When was the last time you went to the pictures on a Saturday night? I used to think that the cinema on a Saturday night was a place frequented by a breed of people clad in corduroy trousers and trench coats. I preferred Sunday night cinema viewing in my heyday. But now that those good old days seem to be over and I am joined in marital union to my sofa, a picture house on a Saturday night is where I am most likely to be found and a normal one at that.
Last weekend my boyfriend and I decided to go and see The Bone Collector. We were looking forward to watching a good thriller and instead had the unexpected pleasure of witnessing a circus act. People whose pants seemed to have been invaded by an army of ants surrounded us. If not toilet hopping, they were wandering along the aisles trying to spot other pals and then coming back to ask their partners what they had missed. We then had three women sitting directly in front of us who talked throughout the entire film. Not only were they bantering inanely about post-cinema plans, they were also keen to indulge in a little detective work, “I reckon it’s ‘im,” being a fairly consistent observation. I can tell you that after two hours of listening to their rubbish, I was keen to do a bit of bone collecting myself!
I mean, you expect kids to misbehave. Where the sanctity of silence reigns supreme – places like the cinema, school assemblies and churches – you’re always guaranteed to get an ample quota of children clowning around. Perhaps the thrill of making noise in places that are out of bounds never really leaves us – confinable in some people, visible in others. Although this is a theory that can thankfully no longer be put to the test in a school assembly.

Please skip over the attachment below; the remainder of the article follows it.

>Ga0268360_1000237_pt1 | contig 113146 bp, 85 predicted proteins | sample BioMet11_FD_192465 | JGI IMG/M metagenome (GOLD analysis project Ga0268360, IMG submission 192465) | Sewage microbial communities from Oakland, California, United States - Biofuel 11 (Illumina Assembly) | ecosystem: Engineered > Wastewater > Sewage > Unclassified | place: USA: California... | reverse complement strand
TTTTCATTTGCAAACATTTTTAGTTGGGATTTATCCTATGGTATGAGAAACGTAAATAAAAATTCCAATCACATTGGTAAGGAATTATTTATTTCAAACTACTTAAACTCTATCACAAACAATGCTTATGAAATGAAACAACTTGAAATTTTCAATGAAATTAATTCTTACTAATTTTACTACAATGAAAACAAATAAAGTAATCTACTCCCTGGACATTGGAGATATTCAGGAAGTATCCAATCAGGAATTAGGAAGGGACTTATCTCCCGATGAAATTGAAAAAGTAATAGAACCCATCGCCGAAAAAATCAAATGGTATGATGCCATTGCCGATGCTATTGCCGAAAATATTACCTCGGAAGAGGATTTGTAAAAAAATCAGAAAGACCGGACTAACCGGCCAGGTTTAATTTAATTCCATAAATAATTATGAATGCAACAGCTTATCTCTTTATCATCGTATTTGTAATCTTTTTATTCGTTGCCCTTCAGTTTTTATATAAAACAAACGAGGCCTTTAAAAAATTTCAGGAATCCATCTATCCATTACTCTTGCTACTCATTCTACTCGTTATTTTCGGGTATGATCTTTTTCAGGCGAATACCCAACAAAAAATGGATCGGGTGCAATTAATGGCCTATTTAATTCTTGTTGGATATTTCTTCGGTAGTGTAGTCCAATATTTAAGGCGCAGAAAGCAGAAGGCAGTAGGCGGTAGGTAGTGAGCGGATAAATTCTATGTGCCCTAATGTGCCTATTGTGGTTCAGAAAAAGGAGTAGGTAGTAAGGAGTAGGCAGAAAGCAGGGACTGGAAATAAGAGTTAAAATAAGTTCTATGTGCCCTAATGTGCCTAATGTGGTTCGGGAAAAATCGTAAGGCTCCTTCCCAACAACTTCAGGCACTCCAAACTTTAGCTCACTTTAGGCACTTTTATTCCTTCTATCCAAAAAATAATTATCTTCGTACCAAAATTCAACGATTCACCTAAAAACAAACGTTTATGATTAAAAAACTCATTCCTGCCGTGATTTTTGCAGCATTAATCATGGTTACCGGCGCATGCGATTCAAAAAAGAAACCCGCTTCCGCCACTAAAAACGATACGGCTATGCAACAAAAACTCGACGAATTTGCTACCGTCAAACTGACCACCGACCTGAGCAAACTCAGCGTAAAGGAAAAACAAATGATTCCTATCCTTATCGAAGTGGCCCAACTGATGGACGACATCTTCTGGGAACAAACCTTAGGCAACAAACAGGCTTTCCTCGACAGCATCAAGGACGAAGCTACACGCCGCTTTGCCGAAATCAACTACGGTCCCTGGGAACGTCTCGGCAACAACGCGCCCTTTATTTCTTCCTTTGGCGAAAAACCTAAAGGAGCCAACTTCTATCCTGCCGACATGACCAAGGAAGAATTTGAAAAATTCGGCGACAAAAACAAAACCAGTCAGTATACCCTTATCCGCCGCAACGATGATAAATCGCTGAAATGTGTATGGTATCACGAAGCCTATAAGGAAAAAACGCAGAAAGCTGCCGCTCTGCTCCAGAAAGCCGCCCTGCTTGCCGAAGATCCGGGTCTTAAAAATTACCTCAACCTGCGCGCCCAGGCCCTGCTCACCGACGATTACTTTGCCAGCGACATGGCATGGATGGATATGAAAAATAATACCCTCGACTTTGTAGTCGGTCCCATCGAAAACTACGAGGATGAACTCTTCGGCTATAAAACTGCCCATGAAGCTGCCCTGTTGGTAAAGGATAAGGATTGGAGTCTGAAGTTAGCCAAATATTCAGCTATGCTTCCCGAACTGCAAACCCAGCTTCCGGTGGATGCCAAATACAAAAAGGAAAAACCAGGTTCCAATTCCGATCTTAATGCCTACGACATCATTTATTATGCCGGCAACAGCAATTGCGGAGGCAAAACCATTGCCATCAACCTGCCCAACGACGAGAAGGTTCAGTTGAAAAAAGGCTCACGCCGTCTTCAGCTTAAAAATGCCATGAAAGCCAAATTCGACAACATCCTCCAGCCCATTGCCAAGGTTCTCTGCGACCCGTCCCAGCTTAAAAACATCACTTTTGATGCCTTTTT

Then, on a more general note, you have the industrial popcorn chewer or the serial cola guzzler, with the prize for torturer extraordinaire going to none other than the smelly food eater. This specimen is usually found any place where there are a lot of people crammed together in a tight space with no easy way out. He or she prefers to eat Wotsits, burgers or that latest unwelcome addition to the cinema menu: nachos. Nachos smothered in lashings of Mr Squeezy cheese. Hello? Who thought that would ever improve picture house politics?
But I do think that suburban cinemas are definitely the least favourable – possibly because my worst experiences (and it seems those of my friends) have taken place in these cinemas. I can only guess this is because there is perhaps more of a “treat factor” involved in going to the pictures in town. These mega cinemas are usually very expensive and so you would guess that most people willing to fork out this money are interested in seeing the movie.
Being disturbed in the cinema is like being awakened from a really good dream, then you try so hard to get back into it, but it’s gone. The cinema is a place for relaxing. A place where the viewer has paid the money for his or her license to dream and fantasise. Whether you have opted for a romance, a thriller or an action movie, you are paying for the cinema experience as much as for anything else, otherwise it would be cheaper and easier to wait for the video, in my case glued to the sofa!